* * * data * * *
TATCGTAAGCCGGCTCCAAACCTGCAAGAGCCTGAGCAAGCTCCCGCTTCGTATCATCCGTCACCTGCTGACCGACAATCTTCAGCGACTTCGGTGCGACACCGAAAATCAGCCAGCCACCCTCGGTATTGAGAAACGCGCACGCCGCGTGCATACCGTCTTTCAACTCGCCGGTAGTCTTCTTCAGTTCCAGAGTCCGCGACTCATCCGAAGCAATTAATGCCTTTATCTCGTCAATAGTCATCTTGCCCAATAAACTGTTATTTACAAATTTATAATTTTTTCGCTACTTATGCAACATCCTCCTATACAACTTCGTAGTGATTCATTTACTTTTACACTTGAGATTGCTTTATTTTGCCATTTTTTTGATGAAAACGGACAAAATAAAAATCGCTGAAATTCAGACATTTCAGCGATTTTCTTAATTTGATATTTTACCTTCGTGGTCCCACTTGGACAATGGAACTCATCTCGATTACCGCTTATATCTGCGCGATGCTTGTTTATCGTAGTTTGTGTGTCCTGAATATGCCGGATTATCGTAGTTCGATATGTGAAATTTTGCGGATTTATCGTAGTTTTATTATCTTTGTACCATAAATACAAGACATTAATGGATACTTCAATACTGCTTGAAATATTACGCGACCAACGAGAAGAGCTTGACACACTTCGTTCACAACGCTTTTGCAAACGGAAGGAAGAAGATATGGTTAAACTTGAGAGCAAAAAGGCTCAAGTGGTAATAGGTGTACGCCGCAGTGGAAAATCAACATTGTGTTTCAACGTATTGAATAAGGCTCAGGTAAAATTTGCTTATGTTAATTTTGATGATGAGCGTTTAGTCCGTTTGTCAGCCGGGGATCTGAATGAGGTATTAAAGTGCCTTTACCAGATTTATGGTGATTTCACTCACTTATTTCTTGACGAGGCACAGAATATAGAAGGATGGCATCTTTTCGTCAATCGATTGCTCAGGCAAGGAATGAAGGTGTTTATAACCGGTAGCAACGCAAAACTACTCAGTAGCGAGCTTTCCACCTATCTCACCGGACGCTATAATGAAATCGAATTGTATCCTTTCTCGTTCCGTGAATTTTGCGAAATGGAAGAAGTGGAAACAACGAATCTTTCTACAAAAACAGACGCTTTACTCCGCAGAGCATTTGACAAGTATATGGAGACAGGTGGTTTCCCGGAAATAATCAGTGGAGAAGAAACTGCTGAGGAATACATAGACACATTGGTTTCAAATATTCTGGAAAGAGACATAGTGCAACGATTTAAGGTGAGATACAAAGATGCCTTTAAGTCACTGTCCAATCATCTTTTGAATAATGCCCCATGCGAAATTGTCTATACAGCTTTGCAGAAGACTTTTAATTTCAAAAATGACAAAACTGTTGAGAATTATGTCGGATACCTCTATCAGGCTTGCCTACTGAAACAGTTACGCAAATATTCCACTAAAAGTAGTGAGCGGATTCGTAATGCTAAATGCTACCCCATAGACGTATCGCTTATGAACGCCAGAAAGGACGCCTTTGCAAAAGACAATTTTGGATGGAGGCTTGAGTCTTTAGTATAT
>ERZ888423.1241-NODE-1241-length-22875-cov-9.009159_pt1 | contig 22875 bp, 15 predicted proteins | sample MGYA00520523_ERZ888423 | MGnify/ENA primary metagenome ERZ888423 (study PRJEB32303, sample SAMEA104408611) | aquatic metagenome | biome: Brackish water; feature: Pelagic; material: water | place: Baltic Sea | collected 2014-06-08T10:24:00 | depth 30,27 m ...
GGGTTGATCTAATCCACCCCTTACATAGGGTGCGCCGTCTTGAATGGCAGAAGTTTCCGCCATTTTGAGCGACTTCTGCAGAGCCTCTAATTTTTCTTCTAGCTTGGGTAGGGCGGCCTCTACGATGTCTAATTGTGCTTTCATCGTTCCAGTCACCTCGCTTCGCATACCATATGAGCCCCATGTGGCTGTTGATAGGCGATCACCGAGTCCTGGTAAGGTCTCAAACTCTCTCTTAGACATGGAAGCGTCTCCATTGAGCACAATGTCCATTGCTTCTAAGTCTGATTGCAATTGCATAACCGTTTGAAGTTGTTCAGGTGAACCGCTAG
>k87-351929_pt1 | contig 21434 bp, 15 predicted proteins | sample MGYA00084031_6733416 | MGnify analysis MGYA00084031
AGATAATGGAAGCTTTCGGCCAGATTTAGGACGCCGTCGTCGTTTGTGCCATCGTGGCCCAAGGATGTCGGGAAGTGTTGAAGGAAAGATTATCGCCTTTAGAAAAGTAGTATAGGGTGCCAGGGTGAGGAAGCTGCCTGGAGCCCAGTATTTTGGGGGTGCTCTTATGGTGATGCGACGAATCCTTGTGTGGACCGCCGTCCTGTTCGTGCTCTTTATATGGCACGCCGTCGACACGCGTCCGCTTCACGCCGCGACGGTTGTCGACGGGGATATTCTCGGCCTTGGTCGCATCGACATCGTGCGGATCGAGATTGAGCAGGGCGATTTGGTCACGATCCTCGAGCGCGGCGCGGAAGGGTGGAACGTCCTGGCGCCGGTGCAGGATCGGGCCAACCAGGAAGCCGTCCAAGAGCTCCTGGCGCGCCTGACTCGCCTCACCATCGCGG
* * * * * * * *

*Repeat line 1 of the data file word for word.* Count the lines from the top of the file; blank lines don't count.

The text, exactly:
TATCGTAAGCCGGCTCCAAACCTGCAAGAGCCTGAGCAAGCTCCCGCTTCGTATCATCCGTCACCTGCTGACCGACAATCTTCAGCGACTTCGGTGCGACACCGAAAATCAGCCAGCCACCCTCGGTATTGAGAAACGCGCACGCCGCGTGCATACCGTCTTTCAACTCGCCGGTAGTCTTCTTCAGTTCCAGAGTCCGCGACTCATCCGAAGCAATTAATGCCTTTATCTCGTCAATAGTCATCTTGCCCAATAAACTGTTATTTACAAATTTATAATTTTTTCGCTACTTATGCAACATCCTCCTATACAACTTCGTAGTGATTCATTTACTTTTACACTTGAGATTGCTTTATTTTGCCATTTTTTTGATGAAAACGGACAAAATAAAAATCGCTGAAATTCAGACATTTCAGCGATTTTCTTAATTTGATATTTTACCTTCGTGGTCCCACTTGGACAATGGAACTCATCTCGATTACCGCTTATATCTGCGCGATGCTTGTTTATCGTAGTTTGTGTGTCCTGAATATGCCGGATTATCGTAGTTCGATATGTGAAATTTTGCGGATTTATCGTAGTTTTATTATCTTTGTACCATAAATACAAGACATTAATGGATACTTCAATACTGCTTGAAATATTACGCGACCAACGAGAAGAGCTTGACACACTTCGTTCACAACGCTTTTGCAAACGGAAGGAAGAAGATATGGTTAAACTTGAGAGCAAAAAGGCTCAAGTGGTAATAGGTGTACGCCGCAGTGGAAAATCAACATTGTGTTTCAACGTATTGAATAAGGCTCAGGTAAAATTTGCTTATGTTAATTTTGATGATGAGCGTTTAGTCCGTTTGTCAGCCGGGGATCTGAATGAGGTATTAAAGTGCCTTTACCAGATTTATGGTGATTTCACTCACTTATTTCTTGACGAGGCACAGAATATAGAAGGATGGCATCTTTTCGTCAATCGATTGCTCAGGCAAGGAATGAAGGTGTTTATAACCGGTAGCAACGCAAAACTACTCAGTAGCGAGCTTTCCACCTATCTCACCGGACGCTATAATGAAATCGAATTGTATCCTTTCTCGTTCCGTGAATTTTGCGAAATGGAAGAAGTGGAAACAACGAATCTTTCTACAAAAACAGACGCTTTACTCCGCAGAGCATTTGACAAGTATATGGAGACAGGTGGTTTCCCGGAAATAATCAGTGGAGAAGAAACTGCTGAGGAATACATAGACACATTGGTTTCAAATATTCTGGAAAGAGACATAGTGCAACGATTTAAGGTGAGATACAAAGATGCCTTTAAGTCACTGTCCAATCATCTTTTGAATAATGCCCCATGCGAAATTGTCTATACAGCTTTGCAGAAGACTTTTAATTTCAAAAATGACAAAACTGTTGAGAATTATGTCGGATACCTCTATCAGGCTTGCCTACTGAAACAGTTACGCAAATATTCCACTAAAAGTAGTGAGCGGATTCGTAATGCTAAATGCTACCCCATAGACGTATCGCTTATGAACGCCAGAAAGGACGCCTTTGCAAAAGACAATTTTGGATGGAGGCTTGAGTCTTTAGTATAT